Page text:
puck71
11-29-2005, 06:59 AM
I'm certainly no expert, but for what it's worth ... while watching the Chiefs game today (CBS 1080i), I was flipping over to the Bears game (Fox 720p) between plays. Both channels were from my OTA antenna coming from the Quad cities. To my eyes, the Bears picture looked good, but the Chiefs picture was amazing. When my 17 year old son walked in the room and started watching, unprompted, he voiced the same opinion on the difference in picture quality. The picture itself will probably be "clearer" on 1080i than 720p but the advantage of 720p becomes apparent when there's fast motion, like when the cameras pan relatively quickly. On 1080i this will pixelate more noticeably than 720p. 1080i will "look" clearer on a still shot and on low motion video, but when things start moving faster 720p becomes (in my opinion) the overall winner.

Plus there are always other variables like quality of equipment used through the whole pipeline, etc. (CBS cameras may be better than FOX and so on)

kmantapeman
11-29-2005, 06:49 PM
Thanks for the frame rate issue. About the white trail it is on white uniforms and anything white, it has sort of a white pixel trail but not so much of a blocky but a trail hard to explain ,it is very hard to watch from 720P when there is no problem with pixel trails. Thanks

rbinck
11-30-2005, 08:29 AM
Sounds like it could be overprocessing of the video. Try reducing the sharpness and turning all noise filters off and see if the condition is still there.

zombie450
11-30-2005, 04:01 PM
To bad dlp has the whole whobulation thing and the sony sxrd lcos and jvc 1080p lcos don't accept 1080p for sony ps3 video games.

What is "whobulation " on the new DLP's ? Is it different than the old models?

rbinck
11-30-2005, 04:28 PM
Yes it is different. It is a technique developed by HP and then licenced to TI to allow the 960x1080 DLP chip to double the horizontal pixels to yeild 1920x1080 total resolution. It requires the use of the newest TI micromirror chips that can operate at 120Hz.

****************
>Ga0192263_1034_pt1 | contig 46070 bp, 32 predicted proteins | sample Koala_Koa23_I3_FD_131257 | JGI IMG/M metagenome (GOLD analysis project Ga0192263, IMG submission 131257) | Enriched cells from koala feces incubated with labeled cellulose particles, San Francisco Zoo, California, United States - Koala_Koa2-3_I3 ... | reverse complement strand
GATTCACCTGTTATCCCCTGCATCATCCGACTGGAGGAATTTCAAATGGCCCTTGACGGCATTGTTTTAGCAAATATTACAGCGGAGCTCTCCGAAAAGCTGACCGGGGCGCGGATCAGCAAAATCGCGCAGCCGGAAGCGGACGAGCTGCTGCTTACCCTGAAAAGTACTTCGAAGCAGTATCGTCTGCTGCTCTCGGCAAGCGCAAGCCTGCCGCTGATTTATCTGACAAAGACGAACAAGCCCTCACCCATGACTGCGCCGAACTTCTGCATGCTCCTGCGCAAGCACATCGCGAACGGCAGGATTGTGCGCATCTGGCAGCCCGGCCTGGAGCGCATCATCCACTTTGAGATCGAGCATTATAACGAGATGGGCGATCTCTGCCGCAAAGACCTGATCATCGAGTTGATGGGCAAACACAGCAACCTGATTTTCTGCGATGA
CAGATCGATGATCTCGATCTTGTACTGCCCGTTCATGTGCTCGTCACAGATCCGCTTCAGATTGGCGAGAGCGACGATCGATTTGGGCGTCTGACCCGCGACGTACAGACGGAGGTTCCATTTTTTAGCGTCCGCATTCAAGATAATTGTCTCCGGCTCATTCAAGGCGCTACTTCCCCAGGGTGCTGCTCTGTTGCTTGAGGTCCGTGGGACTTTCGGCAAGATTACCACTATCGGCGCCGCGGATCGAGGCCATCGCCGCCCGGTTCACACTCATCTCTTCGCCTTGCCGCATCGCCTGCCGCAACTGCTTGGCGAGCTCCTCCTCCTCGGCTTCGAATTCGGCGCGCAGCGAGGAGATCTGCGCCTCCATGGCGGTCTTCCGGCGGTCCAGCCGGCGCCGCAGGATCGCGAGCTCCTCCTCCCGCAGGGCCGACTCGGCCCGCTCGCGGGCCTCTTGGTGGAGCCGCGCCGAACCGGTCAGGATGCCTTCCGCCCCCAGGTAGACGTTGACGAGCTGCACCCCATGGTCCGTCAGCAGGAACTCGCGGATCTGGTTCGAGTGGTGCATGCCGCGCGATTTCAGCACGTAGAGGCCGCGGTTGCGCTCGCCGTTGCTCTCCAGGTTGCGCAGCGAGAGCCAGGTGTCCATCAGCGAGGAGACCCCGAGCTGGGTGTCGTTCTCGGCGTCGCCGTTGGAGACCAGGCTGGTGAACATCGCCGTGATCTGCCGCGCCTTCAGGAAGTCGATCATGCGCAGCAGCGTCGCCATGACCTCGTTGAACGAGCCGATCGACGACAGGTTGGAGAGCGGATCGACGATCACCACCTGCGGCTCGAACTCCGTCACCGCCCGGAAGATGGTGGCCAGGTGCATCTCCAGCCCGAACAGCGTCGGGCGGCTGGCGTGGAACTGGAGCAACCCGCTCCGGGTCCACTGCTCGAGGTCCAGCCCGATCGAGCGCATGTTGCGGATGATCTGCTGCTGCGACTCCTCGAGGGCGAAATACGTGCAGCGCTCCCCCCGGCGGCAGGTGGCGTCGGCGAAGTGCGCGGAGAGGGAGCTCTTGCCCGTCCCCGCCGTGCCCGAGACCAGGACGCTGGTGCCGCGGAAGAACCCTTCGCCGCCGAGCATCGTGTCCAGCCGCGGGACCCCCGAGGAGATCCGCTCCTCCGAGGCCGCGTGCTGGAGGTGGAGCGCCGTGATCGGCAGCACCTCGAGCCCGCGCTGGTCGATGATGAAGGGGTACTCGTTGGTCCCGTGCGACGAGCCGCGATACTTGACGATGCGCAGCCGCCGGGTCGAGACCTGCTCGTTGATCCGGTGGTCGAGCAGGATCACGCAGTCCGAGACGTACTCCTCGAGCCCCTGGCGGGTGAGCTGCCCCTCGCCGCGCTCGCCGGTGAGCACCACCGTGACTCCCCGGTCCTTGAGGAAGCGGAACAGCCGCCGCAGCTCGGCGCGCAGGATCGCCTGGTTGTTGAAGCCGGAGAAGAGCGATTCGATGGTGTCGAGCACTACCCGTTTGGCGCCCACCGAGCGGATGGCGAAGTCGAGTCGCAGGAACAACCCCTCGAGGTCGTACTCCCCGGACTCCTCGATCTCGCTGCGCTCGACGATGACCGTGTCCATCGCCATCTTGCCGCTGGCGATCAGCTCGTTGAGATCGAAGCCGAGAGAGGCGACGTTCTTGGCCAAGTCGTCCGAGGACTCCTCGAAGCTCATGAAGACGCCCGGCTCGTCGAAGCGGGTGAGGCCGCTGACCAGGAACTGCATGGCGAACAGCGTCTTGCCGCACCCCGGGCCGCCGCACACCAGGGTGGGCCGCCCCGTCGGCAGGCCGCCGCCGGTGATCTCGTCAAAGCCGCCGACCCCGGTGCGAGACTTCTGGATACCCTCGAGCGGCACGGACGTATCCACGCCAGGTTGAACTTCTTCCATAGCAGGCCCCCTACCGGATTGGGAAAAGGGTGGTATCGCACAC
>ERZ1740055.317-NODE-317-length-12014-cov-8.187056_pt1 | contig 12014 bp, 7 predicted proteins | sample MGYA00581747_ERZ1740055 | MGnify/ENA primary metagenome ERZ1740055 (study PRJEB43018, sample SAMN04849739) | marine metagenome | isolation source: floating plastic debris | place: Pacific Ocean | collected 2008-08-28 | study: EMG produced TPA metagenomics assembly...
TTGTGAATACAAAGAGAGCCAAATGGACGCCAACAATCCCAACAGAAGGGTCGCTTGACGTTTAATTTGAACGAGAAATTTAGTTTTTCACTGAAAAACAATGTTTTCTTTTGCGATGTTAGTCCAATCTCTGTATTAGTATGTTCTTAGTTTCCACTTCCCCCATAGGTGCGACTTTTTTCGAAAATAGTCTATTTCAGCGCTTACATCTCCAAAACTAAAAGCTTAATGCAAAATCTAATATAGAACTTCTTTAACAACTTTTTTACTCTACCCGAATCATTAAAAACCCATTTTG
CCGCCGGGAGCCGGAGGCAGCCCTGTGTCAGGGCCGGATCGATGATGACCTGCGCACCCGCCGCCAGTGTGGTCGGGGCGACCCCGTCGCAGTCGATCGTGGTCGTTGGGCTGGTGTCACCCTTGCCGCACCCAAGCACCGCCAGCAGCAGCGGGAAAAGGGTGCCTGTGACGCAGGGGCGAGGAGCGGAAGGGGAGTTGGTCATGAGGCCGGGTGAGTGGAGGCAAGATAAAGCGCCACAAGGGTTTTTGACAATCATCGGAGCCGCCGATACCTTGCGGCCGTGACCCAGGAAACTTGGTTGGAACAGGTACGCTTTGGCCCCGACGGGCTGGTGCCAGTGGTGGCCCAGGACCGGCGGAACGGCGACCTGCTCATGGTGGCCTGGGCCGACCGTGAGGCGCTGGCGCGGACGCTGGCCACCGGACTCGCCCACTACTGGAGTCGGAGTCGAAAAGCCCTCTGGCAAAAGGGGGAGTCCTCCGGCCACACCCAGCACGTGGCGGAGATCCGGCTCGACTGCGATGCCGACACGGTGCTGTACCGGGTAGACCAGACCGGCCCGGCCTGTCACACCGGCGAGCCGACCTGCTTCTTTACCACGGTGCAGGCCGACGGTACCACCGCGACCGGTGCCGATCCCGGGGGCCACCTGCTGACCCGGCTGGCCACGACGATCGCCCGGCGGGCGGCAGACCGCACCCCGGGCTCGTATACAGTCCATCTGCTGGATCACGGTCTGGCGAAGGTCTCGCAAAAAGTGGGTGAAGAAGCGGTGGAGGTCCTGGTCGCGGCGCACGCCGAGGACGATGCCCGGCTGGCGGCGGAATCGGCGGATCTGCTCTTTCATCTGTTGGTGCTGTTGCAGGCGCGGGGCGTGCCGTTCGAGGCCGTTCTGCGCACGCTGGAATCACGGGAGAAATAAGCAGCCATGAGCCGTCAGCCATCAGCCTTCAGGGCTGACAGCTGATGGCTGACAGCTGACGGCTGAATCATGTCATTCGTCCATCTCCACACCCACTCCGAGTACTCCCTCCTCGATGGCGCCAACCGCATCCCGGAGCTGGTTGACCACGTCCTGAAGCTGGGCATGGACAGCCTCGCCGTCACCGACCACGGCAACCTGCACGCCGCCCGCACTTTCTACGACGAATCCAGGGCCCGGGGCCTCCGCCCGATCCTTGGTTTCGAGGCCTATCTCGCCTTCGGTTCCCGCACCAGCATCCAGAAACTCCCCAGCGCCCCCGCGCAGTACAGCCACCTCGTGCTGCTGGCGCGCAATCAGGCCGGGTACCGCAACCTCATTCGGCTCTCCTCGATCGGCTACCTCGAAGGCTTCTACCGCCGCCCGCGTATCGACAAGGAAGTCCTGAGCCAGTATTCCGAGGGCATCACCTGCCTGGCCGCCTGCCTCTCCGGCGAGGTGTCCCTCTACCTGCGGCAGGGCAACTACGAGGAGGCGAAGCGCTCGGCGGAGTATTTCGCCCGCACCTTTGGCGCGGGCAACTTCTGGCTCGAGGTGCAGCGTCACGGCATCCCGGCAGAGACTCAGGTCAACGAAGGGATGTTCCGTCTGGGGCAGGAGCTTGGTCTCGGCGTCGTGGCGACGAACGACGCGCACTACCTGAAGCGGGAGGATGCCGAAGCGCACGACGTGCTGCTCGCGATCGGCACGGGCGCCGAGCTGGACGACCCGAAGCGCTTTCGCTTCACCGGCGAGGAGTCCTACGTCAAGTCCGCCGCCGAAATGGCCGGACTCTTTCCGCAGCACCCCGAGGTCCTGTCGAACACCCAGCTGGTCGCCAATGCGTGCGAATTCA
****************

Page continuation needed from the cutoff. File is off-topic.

And it is wobbulation.

maicaw
11-30-2005, 06:02 PM
. It requires the use of the newest TI micromirror chips that can operate at 120Hz.....And it is wobbulation.has anyone seen a spec ("MTBF"-wise)?for how long those million or so mirrors can wobble at 120~ before a couple of them quit working?

rbinck
12-01-2005, 09:43 AM
The first micromirror chips were developed for use in telecom switches to give infinate bandwidth to the switch. TV applications came later. The MTBF is very high, but I don't recall the number. The MTBF of the120~ are not different than the 60~ as they are newer designs. Check www.dlp.com (http://www.dlp.com/)

rbinck
12-02-2005, 08:47 PM
Thanks for the replys. I watched TNT NBA b-ball last night and the tight shots were terrible, alot of boxy pixels when they moved but the game camera (wide shot was ok) also when I watch the highlights on ESPN of CBS,NBC,TNT the playback is fine no trailing is it they are recording on 720p HD VTR and playing back at 720P?? or is it ESPN's transmission is just perfect? kmantapeman

I can't say for sure. ESPN could be getting raw feeds that have not been through nearly the transmission paths that a game you see on your TV has gone through. I've never seen the problem of white trails.